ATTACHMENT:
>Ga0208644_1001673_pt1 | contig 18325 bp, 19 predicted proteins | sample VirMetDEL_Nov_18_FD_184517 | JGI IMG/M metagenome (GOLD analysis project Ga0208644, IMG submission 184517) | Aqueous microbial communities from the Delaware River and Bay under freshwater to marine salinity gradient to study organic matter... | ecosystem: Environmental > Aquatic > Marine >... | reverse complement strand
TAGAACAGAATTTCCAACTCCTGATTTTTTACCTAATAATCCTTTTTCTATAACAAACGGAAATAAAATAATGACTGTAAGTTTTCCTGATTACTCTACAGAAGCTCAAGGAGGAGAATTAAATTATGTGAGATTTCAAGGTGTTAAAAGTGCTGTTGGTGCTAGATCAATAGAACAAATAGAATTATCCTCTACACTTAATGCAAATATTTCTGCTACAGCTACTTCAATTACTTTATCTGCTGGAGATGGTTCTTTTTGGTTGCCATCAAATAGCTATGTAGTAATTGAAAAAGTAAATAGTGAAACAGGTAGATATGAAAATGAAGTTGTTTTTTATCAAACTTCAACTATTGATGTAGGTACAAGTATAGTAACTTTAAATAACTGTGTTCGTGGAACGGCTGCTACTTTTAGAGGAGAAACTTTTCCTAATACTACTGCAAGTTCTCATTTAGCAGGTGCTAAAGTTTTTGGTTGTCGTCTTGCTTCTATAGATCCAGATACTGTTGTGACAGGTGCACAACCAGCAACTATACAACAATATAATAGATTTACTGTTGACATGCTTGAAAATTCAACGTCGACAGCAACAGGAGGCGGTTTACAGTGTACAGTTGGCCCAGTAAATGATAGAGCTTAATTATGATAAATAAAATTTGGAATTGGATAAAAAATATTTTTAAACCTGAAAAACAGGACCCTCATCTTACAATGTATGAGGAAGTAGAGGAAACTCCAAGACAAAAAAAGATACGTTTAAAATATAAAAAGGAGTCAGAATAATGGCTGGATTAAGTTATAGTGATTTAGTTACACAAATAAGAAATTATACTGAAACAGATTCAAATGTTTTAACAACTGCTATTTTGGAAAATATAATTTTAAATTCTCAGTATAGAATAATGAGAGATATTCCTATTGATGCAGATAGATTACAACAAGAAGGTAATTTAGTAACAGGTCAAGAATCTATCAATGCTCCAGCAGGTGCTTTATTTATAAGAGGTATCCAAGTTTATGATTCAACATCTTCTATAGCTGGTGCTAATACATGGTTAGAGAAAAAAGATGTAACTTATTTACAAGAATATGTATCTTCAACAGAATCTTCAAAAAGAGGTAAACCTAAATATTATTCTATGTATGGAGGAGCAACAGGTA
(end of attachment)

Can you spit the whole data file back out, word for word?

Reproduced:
>Ga0208644_1001673_pt1 | contig 18325 bp, 19 predicted proteins | sample VirMetDEL_Nov_18_FD_184517 | JGI IMG/M metagenome (GOLD analysis project Ga0208644, IMG submission 184517) | Aqueous microbial communities from the Delaware River and Bay under freshwater to marine salinity gradient to study organic matter... | ecosystem: Environmental > Aquatic > Marine >... | reverse complement strand
TAGAACAGAATTTCCAACTCCTGATTTTTTACCTAATAATCCTTTTTCTATAACAAACGGAAATAAAATAATGACTGTAAGTTTTCCTGATTACTCTACAGAAGCTCAAGGAGGAGAATTAAATTATGTGAGATTTCAAGGTGTTAAAAGTGCTGTTGGTGCTAGATCAATAGAACAAATAGAATTATCCTCTACACTTAATGCAAATATTTCTGCTACAGCTACTTCAATTACTTTATCTGCTGGAGATGGTTCTTTTTGGTTGCCATCAAATAGCTATGTAGTAATTGAAAAAGTAAATAGTGAAACAGGTAGATATGAAAATGAAGTTGTTTTTTATCAAACTTCAACTATTGATGTAGGTACAAGTATAGTAACTTTAAATAACTGTGTTCGTGGAACGGCTGCTACTTTTAGAGGAGAAACTTTTCCTAATACTACTGCAAGTTCTCATTTAGCAGGTGCTAAAGTTTTTGGTTGTCGTCTTGCTTCTATAGATCCAGATACTGTTGTGACAGGTGCACAACCAGCAACTATACAACAATATAATAGATTTACTGTTGACATGCTTGAAAATTCAACGTCGACAGCAACAGGAGGCGGTTTACAGTGTACAGTTGGCCCAGTAAATGATAGAGCTTAATTATGATAAATAAAATTTGGAATTGGATAAAAAATATTTTTAAACCTGAAAAACAGGACCCTCATCTTACAATGTATGAGGAAGTAGAGGAAACTCCAAGACAAAAAAAGATACGTTTAAAATATAAAAAGGAGTCAGAATAATGGCTGGATTAAGTTATAGTGATTTAGTTACACAAATAAGAAATTATACTGAAACAGATTCAAATGTTTTAACAACTGCTATTTTGGAAAATATAATTTTAAATTCTCAGTATAGAATAATGAGAGATATTCCTATTGATGCAGATAGATTACAACAAGAAGGTAATTTAGTAACAGGTCAAGAATCTATCAATGCTCCAGCAGGTGCTTTATTTATAAGAGGTATCCAAGTTTATGATTCAACATCTTCTATAGCTGGTGCTAATACATGGTTAGAGAAAAAAGATGTAACTTATTTACAAGAATATGTATCTTCAACAGAATCTTCAAAAAGAGGTAAACCTAAATATTATTCTATGTATGGAGGAGCAACAGGTA